ERIC Number: ED265270
Record Type: Non-Journal
Publication Date: 1985-Dec
Reference Count: N/A
Hispanics in the Labor Market: 1980-1985.
National Council of La Raza, Washington, DC.
This paper gives a brief statistical survey of the demographics of Hispanic labor force participation in the years 1980-1985. The progress of Hispanics in the labor market is hindered by their low levels of education, and they have lower economic returns on their education than whites do. Hispanic males were found to have the highest labor force participation rate of any major population group in 1984, possibly due to the younger average age of the Hispanic population. Hispanic workers were found to be largely concentrated in the areas of technical, sales, and administrative support; operators, fabricators, and laborers; and service occupations such as cooks and cleaners. It was also found that Hispanics earn the lowest wages in the labor market, with the median weekly income for Hispanic men being $319 and $327 for Hispanic women. These low wages are thought to be the result of low educational attainment, employment discrimination, and low female work force participation contributing to low family income. Hispanics were found to have lower unemployment rates than blacks, but on average 60% higher unemployment than whites. In a concluding section, Federal commitment to equal access to education and employment; policies which eliminate discrimination in the workplace; Federal employment and training programs stressing different population segments' needs; and cooperation between the public, private, and nonprofit sectors to aid Hispanics in successfully participating in the labor force are recommended. (CG)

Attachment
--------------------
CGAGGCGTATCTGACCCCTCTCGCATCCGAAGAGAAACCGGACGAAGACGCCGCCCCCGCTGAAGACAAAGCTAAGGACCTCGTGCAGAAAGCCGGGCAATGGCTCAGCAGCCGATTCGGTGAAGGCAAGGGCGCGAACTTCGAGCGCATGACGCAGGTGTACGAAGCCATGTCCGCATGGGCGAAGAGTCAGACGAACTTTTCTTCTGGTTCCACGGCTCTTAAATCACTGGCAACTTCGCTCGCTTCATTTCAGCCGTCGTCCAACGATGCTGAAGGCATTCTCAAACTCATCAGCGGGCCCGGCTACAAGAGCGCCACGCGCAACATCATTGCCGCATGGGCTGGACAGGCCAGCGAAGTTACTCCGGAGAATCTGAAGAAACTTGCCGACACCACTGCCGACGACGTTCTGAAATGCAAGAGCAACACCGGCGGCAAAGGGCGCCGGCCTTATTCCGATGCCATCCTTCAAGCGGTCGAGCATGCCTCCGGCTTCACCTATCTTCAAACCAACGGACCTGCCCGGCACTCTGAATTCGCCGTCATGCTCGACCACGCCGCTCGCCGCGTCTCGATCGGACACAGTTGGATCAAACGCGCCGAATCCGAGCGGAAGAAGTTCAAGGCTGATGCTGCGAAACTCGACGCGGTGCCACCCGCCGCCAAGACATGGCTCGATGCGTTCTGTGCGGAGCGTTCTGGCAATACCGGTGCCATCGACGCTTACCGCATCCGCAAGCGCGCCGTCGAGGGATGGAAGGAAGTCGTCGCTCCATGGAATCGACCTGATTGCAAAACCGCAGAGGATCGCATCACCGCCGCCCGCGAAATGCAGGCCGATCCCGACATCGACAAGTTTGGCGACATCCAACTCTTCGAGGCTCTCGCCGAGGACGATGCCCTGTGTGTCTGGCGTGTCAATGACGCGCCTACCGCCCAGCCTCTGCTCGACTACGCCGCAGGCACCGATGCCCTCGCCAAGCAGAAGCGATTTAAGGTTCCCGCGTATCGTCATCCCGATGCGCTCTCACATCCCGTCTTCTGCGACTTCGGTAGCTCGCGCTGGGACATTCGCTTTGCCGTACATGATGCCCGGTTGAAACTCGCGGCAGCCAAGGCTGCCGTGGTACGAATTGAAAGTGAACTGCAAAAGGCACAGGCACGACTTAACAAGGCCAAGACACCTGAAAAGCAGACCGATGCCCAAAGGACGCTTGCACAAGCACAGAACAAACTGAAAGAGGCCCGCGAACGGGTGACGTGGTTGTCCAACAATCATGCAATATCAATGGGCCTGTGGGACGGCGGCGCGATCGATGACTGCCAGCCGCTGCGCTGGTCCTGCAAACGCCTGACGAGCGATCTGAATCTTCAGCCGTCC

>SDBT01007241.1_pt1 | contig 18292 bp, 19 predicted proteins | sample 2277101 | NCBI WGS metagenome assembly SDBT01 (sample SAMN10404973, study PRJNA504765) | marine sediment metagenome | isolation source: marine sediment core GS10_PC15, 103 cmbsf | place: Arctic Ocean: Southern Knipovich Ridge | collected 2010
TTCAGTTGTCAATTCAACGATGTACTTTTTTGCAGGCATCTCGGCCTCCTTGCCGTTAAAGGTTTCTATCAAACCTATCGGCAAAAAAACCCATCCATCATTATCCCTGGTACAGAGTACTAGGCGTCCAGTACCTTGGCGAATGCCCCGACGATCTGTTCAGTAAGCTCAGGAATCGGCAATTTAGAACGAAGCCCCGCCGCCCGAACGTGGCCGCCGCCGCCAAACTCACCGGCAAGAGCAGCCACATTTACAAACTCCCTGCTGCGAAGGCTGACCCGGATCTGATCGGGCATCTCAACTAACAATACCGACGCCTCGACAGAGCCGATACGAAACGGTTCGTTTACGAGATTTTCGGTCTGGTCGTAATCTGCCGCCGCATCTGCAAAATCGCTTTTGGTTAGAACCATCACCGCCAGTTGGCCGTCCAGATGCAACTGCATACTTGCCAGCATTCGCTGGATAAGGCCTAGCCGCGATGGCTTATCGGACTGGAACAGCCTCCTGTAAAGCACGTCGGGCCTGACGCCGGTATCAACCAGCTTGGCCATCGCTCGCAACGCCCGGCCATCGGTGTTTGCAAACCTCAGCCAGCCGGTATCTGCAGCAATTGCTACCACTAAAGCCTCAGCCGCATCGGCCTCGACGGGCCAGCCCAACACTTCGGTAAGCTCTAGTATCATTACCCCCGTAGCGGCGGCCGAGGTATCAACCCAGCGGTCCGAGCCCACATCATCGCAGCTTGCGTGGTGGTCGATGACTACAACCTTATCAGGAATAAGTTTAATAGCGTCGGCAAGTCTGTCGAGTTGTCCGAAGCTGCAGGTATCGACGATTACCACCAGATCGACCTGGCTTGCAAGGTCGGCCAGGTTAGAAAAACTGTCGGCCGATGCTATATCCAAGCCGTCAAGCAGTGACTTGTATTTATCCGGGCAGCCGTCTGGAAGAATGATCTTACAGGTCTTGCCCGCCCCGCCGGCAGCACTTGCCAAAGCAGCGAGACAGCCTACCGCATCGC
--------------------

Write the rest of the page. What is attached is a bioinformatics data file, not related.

Publication Type: Numerical/Quantitative Data; Reports - Research
Education Level: N/A
Authoring Institution: National Council of La Raza, Washington, DC.